Saudi fast food favorite Al Baik ahead of Samsung, Google in brand ranking

Al Baik is one of the major vendors of fried chicken in Saudi Arabia, with over 40 outlets in Jeddah alone. (Photo: Al Baik)
Updated 18 January 2018
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Saudi fast food favorite Al Baik ahead of Samsung, Google in brand ranking

LONDON: A handful of homegrown Saudi companies have again trumped some international heavyweights in a ranking of popular brands released by YouGov.

Dairy company Almarai topped the list of most positively perceived brands in the Kingdom, appearing ahead of WhatsApp, Apple and iPhone.

Al Baik, the local fast-food outlet beloved of Saudi diners, came fifth in the ranking, ahead of Samsung, YouTube and Google.

Polling firm YouGov uses “buzz” scores to compile the listings, based on consumer feedback on the brands during a two-week period.

Al Baik — which is one of the major vendors of fried chicken in Saudi Arabia, with over 40 outlets in Jeddah alone — has maintained its position in the top 10 for the past six years.

A number of Saudi companies also featured in YouGov’s top 10 “most improved” listing, with Al Rajhi Bank in fourth place and construction giant Binladin Group coming eighth.

“Buzz scores show how brands are resonating with consumers on a daily basis, and ultimately indicate to marketers the level and direction of recent brand exposure. In a market increasingly edging toward a digital-based economy, digital devices and media platforms form an integral part consumers’ daily lives,” said Scott Booth, YouGov’s regional head of data products.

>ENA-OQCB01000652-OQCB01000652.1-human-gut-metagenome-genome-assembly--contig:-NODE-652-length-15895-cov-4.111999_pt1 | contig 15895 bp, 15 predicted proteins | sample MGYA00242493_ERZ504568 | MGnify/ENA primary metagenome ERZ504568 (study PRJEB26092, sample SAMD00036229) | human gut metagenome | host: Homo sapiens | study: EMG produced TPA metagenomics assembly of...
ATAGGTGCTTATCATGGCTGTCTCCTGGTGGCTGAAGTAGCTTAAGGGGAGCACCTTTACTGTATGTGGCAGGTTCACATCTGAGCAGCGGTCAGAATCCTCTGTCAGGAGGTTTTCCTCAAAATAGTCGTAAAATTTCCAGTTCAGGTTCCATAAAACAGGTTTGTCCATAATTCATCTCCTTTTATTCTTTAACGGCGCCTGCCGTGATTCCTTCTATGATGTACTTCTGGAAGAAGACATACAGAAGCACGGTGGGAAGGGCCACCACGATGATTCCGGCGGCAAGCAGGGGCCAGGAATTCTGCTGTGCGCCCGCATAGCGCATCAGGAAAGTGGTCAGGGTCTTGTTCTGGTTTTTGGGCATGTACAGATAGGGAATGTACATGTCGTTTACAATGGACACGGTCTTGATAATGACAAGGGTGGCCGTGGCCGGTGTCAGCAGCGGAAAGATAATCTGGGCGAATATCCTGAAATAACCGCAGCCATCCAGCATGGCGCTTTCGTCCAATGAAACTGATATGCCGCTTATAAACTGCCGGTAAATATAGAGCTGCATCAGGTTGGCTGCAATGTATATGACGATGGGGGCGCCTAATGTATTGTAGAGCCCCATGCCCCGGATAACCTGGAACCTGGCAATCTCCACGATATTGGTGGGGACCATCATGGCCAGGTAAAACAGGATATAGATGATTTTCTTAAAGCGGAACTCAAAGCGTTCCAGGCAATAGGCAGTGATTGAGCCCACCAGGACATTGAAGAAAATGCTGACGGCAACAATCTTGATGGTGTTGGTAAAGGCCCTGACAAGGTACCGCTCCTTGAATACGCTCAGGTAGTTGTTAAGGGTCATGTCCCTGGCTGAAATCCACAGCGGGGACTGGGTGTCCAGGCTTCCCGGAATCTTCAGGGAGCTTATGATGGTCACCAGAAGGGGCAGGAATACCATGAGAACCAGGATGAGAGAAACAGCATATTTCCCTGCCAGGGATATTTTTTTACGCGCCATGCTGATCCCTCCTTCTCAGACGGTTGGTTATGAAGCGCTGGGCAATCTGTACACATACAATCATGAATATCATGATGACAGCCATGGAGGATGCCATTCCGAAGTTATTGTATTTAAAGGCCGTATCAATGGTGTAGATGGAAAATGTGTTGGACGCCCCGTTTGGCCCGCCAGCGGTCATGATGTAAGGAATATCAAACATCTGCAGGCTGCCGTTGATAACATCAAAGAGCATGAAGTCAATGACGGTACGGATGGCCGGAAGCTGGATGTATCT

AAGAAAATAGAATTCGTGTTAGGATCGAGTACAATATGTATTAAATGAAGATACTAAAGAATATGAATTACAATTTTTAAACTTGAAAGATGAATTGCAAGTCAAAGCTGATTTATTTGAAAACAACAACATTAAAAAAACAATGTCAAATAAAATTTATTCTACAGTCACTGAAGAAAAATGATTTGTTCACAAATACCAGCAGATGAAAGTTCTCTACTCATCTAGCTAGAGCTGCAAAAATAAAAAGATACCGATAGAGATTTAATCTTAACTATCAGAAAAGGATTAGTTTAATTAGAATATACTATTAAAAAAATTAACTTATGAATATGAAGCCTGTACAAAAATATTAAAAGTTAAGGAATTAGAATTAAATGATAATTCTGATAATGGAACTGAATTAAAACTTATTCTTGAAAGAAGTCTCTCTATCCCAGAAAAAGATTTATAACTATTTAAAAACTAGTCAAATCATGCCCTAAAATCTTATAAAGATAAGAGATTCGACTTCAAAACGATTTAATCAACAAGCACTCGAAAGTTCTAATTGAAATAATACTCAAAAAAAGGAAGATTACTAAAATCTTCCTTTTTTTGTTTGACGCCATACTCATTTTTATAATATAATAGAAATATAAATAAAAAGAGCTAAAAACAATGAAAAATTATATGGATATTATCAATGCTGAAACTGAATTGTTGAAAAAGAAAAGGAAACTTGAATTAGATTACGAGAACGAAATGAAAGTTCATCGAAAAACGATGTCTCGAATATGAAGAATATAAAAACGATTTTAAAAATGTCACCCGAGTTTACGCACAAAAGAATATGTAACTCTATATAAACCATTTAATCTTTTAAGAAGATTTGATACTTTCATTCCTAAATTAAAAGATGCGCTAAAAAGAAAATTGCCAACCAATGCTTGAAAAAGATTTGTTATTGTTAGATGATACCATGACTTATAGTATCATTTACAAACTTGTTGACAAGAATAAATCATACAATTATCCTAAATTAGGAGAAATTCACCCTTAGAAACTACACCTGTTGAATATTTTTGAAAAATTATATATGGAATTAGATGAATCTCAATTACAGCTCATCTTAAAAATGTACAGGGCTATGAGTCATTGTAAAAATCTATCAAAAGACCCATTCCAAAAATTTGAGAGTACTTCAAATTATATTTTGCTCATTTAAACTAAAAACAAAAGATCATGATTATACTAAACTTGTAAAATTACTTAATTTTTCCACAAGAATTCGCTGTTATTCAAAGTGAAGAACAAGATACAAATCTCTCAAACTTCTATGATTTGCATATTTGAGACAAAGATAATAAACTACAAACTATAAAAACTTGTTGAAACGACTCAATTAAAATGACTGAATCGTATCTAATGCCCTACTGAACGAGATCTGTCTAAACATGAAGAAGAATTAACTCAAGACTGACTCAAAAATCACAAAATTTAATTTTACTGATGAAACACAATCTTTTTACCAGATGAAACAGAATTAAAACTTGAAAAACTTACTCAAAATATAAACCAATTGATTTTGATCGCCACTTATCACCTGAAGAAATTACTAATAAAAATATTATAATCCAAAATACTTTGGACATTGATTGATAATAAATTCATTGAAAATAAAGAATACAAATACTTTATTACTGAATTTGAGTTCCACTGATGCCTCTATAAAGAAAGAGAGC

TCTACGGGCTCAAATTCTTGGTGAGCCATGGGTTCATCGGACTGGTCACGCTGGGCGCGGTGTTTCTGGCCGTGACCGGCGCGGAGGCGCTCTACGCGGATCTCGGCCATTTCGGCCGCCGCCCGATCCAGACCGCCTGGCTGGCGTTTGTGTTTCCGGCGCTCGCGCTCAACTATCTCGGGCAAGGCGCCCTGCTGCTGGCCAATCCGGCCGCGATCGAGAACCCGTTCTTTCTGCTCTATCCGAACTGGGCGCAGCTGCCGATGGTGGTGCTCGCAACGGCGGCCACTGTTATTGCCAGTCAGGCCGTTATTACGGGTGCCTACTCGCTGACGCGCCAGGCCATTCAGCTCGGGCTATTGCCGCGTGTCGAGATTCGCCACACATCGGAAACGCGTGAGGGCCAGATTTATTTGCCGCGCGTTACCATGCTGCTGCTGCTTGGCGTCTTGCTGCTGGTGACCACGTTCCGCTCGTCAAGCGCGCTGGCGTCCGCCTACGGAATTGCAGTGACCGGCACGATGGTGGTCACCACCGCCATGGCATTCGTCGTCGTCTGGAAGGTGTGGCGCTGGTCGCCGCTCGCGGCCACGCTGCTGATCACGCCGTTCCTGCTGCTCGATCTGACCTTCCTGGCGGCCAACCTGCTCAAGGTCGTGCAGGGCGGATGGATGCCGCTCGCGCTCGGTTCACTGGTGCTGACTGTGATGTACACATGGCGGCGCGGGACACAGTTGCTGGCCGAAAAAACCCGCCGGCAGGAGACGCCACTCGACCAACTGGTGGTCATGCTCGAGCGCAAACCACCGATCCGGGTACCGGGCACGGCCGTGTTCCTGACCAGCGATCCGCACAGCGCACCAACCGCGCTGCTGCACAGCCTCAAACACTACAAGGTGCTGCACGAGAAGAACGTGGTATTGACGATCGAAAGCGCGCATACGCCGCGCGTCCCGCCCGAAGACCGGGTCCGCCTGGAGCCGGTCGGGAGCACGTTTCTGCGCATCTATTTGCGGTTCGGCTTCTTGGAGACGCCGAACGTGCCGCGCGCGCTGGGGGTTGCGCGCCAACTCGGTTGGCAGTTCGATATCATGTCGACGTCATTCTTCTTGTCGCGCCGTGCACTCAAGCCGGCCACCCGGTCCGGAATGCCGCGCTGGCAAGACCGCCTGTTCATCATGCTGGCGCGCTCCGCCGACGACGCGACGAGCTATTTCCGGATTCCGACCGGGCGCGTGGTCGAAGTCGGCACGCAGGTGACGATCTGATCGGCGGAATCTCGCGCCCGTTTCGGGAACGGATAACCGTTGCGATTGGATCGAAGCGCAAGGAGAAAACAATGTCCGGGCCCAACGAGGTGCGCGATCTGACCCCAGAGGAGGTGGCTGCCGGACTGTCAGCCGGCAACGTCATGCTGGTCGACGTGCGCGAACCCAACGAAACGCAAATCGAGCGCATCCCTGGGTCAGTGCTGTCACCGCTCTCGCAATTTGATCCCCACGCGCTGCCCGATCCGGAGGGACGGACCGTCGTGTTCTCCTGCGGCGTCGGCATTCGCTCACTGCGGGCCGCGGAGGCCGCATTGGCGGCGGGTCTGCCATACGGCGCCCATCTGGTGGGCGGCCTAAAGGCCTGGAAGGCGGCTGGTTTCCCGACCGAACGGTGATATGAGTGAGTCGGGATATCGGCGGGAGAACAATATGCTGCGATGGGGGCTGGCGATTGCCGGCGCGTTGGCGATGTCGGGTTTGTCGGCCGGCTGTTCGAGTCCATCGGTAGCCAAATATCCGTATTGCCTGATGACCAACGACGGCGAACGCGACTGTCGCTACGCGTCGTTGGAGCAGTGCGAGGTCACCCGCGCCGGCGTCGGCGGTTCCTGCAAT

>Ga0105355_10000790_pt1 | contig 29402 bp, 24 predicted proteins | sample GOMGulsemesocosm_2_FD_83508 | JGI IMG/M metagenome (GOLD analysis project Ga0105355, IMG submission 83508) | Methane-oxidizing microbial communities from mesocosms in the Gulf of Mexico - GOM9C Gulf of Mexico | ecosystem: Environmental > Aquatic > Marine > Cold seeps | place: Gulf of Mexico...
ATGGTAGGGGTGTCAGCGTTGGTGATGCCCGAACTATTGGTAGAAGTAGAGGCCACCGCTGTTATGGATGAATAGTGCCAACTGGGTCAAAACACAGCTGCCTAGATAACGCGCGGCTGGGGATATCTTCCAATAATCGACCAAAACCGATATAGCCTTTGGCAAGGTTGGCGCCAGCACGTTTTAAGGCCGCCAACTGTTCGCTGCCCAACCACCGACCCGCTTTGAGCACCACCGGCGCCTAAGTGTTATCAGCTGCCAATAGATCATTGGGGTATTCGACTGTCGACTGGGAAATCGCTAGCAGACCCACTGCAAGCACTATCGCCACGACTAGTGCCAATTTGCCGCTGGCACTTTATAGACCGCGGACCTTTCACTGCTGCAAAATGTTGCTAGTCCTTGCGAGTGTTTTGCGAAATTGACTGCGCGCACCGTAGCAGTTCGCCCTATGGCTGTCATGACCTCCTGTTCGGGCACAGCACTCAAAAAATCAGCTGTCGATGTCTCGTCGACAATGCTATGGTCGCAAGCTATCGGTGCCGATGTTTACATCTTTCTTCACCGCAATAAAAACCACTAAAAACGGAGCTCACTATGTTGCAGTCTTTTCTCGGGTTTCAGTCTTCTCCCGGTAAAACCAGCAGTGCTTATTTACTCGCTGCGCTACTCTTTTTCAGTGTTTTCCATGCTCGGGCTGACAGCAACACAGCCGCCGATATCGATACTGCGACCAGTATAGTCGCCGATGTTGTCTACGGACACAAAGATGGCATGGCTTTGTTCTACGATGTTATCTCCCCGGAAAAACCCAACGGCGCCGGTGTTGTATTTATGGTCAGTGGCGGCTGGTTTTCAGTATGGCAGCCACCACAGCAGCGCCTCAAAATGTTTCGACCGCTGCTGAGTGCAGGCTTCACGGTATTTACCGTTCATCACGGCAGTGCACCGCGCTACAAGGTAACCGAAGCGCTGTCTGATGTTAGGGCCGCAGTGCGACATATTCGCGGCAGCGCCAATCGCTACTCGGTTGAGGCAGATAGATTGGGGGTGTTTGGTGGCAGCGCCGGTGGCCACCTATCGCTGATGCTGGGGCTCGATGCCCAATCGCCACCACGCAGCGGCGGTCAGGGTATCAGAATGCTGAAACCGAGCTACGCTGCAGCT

“This trend is highlighted by the seven digital brands heading into 2018 in a strong position among consumers. However, Almarai, Al Baik and Dettol are proving you don’t have to be a digital brand to produce and execute a winning strategy to positively connect with consumers in today’s tech-savvy market, and they too have a strong start to the year.”

Technology brands featured prominently in the listings, with Nokia topping the list in improved brand perceptions in Saudi Arabia, followed by Samsung Galaxy at No. 6 and Huawei in seventh.


Western Union and Facebook also showed signs of positive feedback, occupying second and fifth place respectively.


Indonesia busts Russian smuggling drugged orangutan

Updated 1 min 35 sec ago
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Indonesia busts Russian smuggling drugged orangutan

  • Orangutans are a critically endangered species, according to the International Union for Conservation of Nature, with only about 100,000 remaining worldwide
DENPASAR, Indonesia: A Russian tourist attempting to smuggle a drugged orangutan out of Indonesia in his suitcase to bring home and keep as a pet has been arrested in Bali, police said Saturday.
Andrei Zhestkov was detained in Denpasar airport late on Friday while passing through a security screening before a planned flight back to Russia.
Suspicious officers stopped him and opened his luggage to find a two-year-old male orangutan sleeping inside a rattan basket.
“We believe the orangutan was fed allergy pills which caused him to sleep. We found the pills inside the suitcase,” Bali conservation agency official I Ketut Catur Marbawa told AFP Saturday.
“(Zhestkov) seemed prepared, like he was transporting a baby,” he added.
The 27-year-old also packed baby formula and blankets for the orangutan, Marbawa said.
Police also found two live geckos and five lizards inside the suitcase.
Zhestkov told authorities that the protected species was gifted by his friend, another Russian tourist who bought the primate for $3,000 from a street market in Java.
He claimed his friend, who has since left Indonesia, convinced him he could bring home the orangutan as a pet.
The Russian could face up to five years in prison and $7,000 in fines for smuggling, Marbawa said.
Orangutans are a critically endangered species, according to the International Union for Conservation of Nature, with only about 100,000 remaining worldwide.
Plantation workers and villagers in Indonesia often consider the apes pests and sometimes attack them, while poachers capture the animals to sell as pets.
A string of fatal attacks on the apes have been blamed on farmers and hunters.
Four Indonesian men were arrested last year over the killing of an orangutan shot some 130 times with an air gun.